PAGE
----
The phase-out of incentives for conventional hybrids, combined with the slow rollout of plug-in hybrids and EVs, could mean a multi-year gap in the right incentives for the right markets for greener vehicles.

See a summary of the hybrid and clean diesel tax credits for all years, and the appropriate forms. The exact amount of your credit may vary. Please consult a tax professional.

Federal Tax Incentives

Energy Tax Credits for Hybrids

The phase out of incentives for conventional hybrids, combined with the slow rollout of plug-in hybrids and EVs, could mean a multi-year gap in the right incentives for the right markets for greener vehicles.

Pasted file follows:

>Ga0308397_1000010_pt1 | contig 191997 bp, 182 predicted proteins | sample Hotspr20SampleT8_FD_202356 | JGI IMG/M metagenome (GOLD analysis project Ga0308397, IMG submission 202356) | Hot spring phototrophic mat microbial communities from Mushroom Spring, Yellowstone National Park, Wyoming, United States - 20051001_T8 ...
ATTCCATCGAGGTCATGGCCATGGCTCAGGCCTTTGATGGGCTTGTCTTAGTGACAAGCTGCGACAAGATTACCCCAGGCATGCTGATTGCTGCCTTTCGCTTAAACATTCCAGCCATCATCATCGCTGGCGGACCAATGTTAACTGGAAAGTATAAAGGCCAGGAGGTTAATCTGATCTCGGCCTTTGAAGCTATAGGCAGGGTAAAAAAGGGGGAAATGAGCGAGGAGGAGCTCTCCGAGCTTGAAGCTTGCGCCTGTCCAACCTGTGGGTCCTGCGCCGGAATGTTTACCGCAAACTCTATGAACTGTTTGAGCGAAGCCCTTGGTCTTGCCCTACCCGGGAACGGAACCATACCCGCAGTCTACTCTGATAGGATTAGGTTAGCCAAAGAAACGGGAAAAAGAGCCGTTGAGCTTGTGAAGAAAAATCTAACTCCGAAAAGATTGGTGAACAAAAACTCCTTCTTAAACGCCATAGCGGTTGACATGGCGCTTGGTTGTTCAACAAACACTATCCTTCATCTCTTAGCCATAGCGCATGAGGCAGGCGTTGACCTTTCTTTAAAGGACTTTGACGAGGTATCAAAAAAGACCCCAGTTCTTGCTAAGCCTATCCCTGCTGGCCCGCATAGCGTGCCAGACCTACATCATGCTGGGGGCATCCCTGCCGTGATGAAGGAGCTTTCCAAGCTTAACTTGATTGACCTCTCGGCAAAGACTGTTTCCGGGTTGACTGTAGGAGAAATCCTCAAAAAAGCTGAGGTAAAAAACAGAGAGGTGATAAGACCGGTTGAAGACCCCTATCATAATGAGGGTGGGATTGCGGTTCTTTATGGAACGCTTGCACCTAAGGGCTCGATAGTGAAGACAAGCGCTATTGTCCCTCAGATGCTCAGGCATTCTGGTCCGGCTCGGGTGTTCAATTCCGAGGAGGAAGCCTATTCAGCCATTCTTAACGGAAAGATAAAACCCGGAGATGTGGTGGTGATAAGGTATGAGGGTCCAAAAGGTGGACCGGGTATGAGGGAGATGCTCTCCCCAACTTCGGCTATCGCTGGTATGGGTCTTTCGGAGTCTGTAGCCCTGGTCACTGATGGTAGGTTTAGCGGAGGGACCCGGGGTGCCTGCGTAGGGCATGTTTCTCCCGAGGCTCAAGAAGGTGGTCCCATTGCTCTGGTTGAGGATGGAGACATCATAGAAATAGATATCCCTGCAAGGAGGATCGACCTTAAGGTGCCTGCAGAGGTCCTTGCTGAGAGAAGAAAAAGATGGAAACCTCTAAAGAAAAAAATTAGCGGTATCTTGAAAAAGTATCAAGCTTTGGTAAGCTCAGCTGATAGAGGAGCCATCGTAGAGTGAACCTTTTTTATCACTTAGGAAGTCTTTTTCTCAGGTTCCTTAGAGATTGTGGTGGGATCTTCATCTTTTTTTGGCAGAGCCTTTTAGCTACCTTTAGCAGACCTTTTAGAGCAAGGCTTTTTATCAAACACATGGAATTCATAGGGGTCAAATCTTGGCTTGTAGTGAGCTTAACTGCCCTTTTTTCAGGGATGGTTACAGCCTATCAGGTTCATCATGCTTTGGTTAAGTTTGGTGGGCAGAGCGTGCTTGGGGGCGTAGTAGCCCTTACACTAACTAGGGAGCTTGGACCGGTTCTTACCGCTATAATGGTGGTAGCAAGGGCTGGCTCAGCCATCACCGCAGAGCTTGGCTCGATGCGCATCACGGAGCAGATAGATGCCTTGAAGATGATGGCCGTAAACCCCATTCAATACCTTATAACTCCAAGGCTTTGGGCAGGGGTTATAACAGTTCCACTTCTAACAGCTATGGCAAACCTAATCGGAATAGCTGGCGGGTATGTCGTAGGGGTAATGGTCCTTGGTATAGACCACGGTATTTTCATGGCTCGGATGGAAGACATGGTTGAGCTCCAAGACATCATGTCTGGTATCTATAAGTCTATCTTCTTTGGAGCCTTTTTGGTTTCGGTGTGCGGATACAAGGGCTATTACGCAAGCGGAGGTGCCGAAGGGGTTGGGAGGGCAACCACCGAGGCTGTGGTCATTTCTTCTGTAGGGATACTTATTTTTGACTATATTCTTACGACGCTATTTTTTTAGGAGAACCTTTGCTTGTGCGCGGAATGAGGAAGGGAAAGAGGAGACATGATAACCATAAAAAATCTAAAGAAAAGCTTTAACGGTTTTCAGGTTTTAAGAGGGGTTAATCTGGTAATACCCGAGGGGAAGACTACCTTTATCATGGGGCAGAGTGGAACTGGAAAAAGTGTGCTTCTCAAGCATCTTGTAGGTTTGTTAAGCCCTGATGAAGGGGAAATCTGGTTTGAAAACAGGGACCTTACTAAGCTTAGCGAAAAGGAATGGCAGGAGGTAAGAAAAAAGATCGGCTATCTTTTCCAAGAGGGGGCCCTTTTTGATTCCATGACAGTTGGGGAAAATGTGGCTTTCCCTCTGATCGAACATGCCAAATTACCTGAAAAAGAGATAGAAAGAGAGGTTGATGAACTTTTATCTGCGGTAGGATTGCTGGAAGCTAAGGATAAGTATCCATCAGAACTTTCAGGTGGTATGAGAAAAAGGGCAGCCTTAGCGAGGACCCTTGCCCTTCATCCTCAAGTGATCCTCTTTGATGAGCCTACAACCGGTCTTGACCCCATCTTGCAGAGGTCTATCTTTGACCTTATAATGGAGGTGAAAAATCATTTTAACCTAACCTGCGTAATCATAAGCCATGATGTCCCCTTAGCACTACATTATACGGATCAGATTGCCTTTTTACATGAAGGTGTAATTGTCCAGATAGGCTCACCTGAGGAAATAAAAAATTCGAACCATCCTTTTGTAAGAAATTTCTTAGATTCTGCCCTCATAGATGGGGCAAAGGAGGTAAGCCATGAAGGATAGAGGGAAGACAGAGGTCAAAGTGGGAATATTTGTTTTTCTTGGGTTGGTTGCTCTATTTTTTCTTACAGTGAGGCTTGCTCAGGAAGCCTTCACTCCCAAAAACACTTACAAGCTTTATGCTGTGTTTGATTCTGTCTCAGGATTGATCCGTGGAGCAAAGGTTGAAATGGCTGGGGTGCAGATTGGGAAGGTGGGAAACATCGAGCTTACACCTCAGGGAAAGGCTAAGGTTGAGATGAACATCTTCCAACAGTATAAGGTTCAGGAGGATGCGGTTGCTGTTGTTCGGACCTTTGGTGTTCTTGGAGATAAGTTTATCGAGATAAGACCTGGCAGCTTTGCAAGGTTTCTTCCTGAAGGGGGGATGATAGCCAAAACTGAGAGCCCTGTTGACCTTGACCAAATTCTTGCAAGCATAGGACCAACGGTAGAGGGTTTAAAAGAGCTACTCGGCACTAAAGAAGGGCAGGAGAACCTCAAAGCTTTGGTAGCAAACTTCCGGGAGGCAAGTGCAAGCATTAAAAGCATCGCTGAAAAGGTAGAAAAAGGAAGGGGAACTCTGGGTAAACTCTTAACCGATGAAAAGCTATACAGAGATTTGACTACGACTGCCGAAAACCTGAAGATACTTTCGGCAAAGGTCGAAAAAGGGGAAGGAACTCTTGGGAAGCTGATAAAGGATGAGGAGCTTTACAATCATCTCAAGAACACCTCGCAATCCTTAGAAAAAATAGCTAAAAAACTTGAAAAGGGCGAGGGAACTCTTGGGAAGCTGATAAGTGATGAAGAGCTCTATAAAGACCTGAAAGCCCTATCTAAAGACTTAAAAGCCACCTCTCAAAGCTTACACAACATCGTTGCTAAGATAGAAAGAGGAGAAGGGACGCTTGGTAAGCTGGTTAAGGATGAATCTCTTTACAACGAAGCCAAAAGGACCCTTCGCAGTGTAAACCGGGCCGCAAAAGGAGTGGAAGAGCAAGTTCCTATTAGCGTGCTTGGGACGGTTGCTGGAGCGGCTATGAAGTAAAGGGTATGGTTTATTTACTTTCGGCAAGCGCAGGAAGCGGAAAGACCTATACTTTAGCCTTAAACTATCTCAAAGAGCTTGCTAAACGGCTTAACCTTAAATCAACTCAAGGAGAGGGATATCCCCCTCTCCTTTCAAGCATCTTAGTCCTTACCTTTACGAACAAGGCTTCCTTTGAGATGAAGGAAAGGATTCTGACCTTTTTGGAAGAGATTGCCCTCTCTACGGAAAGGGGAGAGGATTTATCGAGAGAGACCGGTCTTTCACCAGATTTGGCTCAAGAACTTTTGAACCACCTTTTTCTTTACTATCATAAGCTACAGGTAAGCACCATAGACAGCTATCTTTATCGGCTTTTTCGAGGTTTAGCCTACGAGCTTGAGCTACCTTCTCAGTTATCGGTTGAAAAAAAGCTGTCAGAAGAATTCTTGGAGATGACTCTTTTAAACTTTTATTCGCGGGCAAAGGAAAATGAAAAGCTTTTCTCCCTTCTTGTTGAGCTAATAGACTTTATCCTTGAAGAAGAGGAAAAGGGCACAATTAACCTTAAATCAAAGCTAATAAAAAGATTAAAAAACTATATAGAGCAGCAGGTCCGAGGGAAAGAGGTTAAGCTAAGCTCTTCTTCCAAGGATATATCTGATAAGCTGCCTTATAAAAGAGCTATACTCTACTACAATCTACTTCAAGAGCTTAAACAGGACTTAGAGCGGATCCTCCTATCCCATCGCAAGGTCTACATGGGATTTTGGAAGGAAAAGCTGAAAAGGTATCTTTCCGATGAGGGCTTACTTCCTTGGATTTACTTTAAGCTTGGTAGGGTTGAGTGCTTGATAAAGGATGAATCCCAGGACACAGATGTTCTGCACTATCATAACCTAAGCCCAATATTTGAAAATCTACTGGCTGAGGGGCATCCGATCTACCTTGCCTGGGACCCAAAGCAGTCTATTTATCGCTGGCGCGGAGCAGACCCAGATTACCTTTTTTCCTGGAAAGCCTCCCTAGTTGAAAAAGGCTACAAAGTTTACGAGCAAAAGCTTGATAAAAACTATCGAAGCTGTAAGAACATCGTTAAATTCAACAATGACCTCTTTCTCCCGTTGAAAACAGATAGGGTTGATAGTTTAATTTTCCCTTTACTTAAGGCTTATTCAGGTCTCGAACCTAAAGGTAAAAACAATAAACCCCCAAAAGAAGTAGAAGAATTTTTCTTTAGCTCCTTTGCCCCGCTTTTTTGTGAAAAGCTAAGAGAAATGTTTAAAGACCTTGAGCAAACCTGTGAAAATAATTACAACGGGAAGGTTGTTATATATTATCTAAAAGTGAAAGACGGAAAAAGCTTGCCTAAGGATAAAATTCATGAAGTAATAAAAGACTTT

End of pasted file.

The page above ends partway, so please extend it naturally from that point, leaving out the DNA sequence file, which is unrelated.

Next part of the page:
Smart Grid City

What is this?

SmartGridCity is the nation’s first fully integrated smart grid community and will boast the largest and densest concentration of these emerging technologies to date. The selected city is Boulder, Colorado.

Boulder is the right-sized city for a project such as this, and offers an ideal mix of residential and commercial customers. It’s home to academic and research institutions (including Colorado University, National Center for Atmospheric Research, and the National Institute for Standards and Technology) already working with this emerging technology and studying long-term benefits.

What companies are working for this project?

Xcel Energy and another companies are  working with a group of public and private partners, including the City of Boulder, on this upgrade. Founding partners in our Smart Grid Consortium include Accenture, Current Group, GridPoint, OSI Soft, Schweitzer Engineering Laboratories and Ventyx.